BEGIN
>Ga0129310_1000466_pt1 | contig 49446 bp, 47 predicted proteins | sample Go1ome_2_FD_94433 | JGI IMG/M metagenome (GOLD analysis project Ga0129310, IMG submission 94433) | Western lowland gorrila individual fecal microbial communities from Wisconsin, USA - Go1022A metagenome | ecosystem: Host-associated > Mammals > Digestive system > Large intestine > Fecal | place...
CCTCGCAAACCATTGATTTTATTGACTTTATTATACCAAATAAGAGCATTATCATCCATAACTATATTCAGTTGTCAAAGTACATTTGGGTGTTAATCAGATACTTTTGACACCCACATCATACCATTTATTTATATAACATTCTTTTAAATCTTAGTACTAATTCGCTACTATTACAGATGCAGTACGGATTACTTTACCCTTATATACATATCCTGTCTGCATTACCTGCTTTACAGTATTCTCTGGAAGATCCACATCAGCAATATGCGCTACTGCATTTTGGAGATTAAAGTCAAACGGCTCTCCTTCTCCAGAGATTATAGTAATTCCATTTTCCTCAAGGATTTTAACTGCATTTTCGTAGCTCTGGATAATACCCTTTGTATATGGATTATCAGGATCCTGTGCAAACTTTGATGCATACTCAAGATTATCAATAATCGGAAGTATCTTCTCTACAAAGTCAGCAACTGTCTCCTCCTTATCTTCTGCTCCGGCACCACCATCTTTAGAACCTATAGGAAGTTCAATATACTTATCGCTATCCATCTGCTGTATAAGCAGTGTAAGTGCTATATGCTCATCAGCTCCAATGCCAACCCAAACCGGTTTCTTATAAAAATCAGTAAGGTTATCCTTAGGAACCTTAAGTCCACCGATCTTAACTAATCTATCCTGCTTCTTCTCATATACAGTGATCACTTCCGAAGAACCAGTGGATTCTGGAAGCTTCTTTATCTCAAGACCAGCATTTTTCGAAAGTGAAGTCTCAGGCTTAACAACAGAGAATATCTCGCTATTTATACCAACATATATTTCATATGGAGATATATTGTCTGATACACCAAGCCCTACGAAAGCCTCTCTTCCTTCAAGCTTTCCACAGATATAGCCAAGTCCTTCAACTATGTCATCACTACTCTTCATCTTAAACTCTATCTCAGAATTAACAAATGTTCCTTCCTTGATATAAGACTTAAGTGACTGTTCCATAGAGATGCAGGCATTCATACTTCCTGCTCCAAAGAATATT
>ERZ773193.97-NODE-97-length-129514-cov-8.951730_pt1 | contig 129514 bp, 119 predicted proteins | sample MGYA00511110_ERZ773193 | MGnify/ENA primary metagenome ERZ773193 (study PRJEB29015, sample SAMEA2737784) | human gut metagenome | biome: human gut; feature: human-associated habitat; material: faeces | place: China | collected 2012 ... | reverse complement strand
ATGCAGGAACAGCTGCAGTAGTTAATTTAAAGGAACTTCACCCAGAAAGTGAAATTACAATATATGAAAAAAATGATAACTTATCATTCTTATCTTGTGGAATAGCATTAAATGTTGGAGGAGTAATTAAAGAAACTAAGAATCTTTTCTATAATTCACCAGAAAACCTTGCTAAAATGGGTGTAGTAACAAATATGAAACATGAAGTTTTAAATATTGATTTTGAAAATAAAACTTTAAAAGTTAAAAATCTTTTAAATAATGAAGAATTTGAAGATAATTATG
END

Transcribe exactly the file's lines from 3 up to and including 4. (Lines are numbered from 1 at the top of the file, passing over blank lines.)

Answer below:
>ERZ773193.97-NODE-97-length-129514-cov-8.951730_pt1 | contig 129514 bp, 119 predicted proteins | sample MGYA00511110_ERZ773193 | MGnify/ENA primary metagenome ERZ773193 (study PRJEB29015, sample SAMEA2737784) | human gut metagenome | biome: human gut; feature: human-associated habitat; material: faeces | place: China | collected 2012 ... | reverse complement strand
ATGCAGGAACAGCTGCAGTAGTTAATTTAAAGGAACTTCACCCAGAAAGTGAAATTACAATATATGAAAAAAATGATAACTTATCATTCTTATCTTGTGGAATAGCATTAAATGTTGGAGGAGTAATTAAAGAAACTAAGAATCTTTTCTATAATTCACCAGAAAACCTTGCTAAAATGGGTGTAGTAACAAATATGAAACATGAAGTTTTAAATATTGATTTTGAAAATAAAACTTTAAAAGTTAAAAATCTTTTAAATAATGAAGAATTTGAAGATAATTATG